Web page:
Those waiting to make a business money transfer will be more interested in the Bank of England's minutes relating to its recent decision to keep the interest rate at 0.5 per cent than the decision itself, according to PureFX.co.uk.
Earlier this month, the Bank of England's Monetary Policy Committee voted to maintain the official bank rate paid on commercial bank reserves at 0.5 per cent.
James Roberts, a director with the trading firm, said that investors expected the results and are more interested in the meeting's minutes to see if they reveal any future inclinations.
"I think a lot of people completely forgot that the bank was announcing it," he commented. "We weren't expecting any changes so they didn't surprise us.
"At the moment I think there is more interest in the Bank of England minutes, which is always released about two weeks after the interest rate decision."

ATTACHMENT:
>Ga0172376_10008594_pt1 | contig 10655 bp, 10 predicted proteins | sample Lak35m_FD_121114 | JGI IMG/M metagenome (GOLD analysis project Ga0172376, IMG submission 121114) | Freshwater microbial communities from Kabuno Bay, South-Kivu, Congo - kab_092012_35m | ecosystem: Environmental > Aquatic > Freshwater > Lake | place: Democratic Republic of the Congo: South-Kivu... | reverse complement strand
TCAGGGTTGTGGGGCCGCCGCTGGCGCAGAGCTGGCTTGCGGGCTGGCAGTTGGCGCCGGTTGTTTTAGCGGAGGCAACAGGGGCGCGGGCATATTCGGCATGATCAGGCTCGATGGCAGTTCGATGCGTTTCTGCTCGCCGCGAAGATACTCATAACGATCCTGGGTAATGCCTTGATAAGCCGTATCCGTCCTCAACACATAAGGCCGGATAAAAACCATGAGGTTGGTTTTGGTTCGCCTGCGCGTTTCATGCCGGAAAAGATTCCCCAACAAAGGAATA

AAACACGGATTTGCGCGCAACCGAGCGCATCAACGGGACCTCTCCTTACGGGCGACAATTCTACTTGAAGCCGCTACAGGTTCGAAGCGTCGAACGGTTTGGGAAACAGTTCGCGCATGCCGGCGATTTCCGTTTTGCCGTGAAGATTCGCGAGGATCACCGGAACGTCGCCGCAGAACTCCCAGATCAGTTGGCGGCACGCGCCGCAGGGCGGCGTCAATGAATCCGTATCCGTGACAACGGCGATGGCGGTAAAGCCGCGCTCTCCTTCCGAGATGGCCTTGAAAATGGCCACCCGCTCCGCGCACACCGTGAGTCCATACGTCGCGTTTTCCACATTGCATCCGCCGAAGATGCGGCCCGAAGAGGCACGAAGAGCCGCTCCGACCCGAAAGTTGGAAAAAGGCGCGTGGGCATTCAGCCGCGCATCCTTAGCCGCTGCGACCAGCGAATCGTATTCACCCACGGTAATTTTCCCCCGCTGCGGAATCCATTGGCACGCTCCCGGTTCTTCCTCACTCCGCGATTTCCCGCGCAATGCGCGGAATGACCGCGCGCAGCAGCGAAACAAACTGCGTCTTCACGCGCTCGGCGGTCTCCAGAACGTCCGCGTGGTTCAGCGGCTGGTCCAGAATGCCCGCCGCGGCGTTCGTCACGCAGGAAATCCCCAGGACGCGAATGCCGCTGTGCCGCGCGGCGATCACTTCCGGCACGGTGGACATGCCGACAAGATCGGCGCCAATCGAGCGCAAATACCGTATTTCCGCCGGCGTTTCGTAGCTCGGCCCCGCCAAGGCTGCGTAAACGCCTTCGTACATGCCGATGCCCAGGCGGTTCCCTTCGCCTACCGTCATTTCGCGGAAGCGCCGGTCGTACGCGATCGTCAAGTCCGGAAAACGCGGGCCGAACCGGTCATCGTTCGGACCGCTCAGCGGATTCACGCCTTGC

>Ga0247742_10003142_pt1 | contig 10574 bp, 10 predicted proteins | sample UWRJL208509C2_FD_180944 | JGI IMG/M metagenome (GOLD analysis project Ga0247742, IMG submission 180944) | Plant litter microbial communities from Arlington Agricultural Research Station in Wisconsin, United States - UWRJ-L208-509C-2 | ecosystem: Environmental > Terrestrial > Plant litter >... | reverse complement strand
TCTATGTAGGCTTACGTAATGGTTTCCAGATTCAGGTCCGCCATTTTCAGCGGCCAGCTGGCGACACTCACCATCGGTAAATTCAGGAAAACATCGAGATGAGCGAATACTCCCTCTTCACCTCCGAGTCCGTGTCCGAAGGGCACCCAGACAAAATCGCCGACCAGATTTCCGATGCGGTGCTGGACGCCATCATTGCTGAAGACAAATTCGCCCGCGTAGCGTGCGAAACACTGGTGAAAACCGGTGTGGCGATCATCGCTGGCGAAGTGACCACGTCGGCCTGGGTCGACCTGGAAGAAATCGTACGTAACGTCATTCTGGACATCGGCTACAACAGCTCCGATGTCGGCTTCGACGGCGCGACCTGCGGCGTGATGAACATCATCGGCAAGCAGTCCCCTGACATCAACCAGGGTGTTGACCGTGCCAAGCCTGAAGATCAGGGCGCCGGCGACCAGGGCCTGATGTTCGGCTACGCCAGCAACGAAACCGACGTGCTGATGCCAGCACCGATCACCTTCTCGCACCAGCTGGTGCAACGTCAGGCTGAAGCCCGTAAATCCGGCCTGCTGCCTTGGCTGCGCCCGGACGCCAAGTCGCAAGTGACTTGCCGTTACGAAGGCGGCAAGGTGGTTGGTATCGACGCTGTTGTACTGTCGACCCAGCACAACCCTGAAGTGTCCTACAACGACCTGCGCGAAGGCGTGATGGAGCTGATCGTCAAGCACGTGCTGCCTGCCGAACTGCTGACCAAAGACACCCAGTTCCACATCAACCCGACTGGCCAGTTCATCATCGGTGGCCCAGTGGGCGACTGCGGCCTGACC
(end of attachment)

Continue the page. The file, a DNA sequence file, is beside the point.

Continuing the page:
He said that the minutes would reveal what committee members are thinking of in terms of future interest rate hikes.
"Are they going to start printing more money? Or is the emphasis on one or two members who are making noises and starting to vote for rate increases? At the moment nether of those would apply," Mr Roberts commented.
"I imagine when the minutes come out in a few weeks' time the voting patterns will be exactly the same as they were in the previous month."
Traders have been moving to isolate themselves from potential fallouts from debt crises in Europe as well as the US, following its credit rating being downgraded.
The European Central Bank has bought Italian and Spanish government bonds to contain the sovereign debt crisis.
European support for Italian and Spanish bonds came after yields on both countries' debt reached euro-era highs, prompting fears that borrowing costs would reach unsustainable levels, according to the Wall Street Journal.